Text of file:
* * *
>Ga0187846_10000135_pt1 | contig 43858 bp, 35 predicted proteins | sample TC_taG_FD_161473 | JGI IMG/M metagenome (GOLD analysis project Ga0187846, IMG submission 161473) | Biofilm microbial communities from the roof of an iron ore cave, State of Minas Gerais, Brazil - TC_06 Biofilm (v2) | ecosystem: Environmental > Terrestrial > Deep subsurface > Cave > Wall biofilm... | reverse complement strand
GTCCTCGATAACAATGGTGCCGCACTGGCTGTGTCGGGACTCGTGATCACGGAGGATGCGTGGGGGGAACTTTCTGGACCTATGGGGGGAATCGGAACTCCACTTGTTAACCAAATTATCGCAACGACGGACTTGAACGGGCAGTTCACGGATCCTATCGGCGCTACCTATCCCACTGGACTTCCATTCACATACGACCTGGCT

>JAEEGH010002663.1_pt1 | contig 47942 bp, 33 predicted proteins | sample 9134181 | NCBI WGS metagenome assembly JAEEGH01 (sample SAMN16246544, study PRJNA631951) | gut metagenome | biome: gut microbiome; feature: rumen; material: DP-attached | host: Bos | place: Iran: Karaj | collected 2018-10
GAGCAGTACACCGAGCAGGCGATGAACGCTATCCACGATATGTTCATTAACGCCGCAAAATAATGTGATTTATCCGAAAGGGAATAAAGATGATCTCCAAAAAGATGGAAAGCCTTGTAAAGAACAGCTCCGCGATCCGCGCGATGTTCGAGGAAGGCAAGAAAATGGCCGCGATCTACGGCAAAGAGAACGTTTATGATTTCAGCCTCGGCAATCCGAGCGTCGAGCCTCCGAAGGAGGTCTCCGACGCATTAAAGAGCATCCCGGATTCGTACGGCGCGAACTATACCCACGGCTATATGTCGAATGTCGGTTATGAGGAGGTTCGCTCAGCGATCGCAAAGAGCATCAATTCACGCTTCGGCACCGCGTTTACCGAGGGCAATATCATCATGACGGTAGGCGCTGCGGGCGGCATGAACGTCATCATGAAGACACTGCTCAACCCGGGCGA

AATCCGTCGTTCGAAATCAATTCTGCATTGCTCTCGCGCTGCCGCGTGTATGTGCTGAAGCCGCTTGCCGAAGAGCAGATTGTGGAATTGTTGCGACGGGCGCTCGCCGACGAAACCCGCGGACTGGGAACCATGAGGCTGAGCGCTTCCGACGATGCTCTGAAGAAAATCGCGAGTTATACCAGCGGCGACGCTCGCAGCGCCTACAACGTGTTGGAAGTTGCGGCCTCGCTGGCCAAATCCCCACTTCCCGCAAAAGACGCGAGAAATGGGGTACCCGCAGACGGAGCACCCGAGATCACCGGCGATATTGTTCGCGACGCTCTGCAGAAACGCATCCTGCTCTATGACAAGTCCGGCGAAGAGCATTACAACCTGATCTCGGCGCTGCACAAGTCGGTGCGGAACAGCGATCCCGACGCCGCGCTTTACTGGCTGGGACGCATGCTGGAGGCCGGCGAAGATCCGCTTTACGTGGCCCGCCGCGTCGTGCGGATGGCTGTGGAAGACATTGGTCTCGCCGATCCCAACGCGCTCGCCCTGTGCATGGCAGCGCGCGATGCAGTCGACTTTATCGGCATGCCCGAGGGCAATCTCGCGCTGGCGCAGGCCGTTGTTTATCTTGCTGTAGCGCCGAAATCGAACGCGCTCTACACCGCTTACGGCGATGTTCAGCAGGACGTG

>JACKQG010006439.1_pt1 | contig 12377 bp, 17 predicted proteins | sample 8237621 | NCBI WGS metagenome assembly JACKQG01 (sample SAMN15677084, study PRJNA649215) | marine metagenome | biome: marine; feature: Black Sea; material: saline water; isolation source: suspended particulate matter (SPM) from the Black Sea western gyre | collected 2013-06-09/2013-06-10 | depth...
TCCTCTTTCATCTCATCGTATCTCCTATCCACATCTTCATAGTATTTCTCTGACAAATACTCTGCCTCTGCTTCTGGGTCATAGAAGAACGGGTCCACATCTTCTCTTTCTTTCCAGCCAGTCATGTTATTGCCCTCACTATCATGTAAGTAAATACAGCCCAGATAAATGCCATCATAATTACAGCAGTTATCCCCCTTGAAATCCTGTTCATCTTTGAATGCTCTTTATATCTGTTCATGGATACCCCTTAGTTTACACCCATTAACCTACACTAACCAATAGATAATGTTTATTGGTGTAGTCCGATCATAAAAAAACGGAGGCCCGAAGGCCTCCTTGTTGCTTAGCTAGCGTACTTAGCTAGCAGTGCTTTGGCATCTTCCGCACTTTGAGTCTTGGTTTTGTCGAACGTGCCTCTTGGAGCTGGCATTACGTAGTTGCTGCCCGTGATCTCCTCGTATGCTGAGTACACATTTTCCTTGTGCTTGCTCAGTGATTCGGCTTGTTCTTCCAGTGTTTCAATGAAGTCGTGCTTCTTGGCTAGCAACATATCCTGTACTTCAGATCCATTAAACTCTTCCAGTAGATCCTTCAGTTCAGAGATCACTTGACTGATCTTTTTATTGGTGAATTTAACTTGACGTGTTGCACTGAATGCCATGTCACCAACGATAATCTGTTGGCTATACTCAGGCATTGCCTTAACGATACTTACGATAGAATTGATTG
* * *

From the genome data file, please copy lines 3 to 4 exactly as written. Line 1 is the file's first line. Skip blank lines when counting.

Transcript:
>JAEEGH010002663.1_pt1 | contig 47942 bp, 33 predicted proteins | sample 9134181 | NCBI WGS metagenome assembly JAEEGH01 (sample SAMN16246544, study PRJNA631951) | gut metagenome | biome: gut microbiome; feature: rumen; material: DP-attached | host: Bos | place: Iran: Karaj | collected 2018-10
GAGCAGTACACCGAGCAGGCGATGAACGCTATCCACGATATGTTCATTAACGCCGCAAAATAATGTGATTTATCCGAAAGGGAATAAAGATGATCTCCAAAAAGATGGAAAGCCTTGTAAAGAACAGCTCCGCGATCCGCGCGATGTTCGAGGAAGGCAAGAAAATGGCCGCGATCTACGGCAAAGAGAACGTTTATGATTTCAGCCTCGGCAATCCGAGCGTCGAGCCTCCGAAGGAGGTCTCCGACGCATTAAAGAGCATCCCGGATTCGTACGGCGCGAACTATACCCACGGCTATATGTCGAATGTCGGTTATGAGGAGGTTCGCTCAGCGATCGCAAAGAGCATCAATTCACGCTTCGGCACCGCGTTTACCGAGGGCAATATCATCATGACGGTAGGCGCTGCGGGCGGCATGAACGTCATCATGAAGACACTGCTCAACCCGGGCGA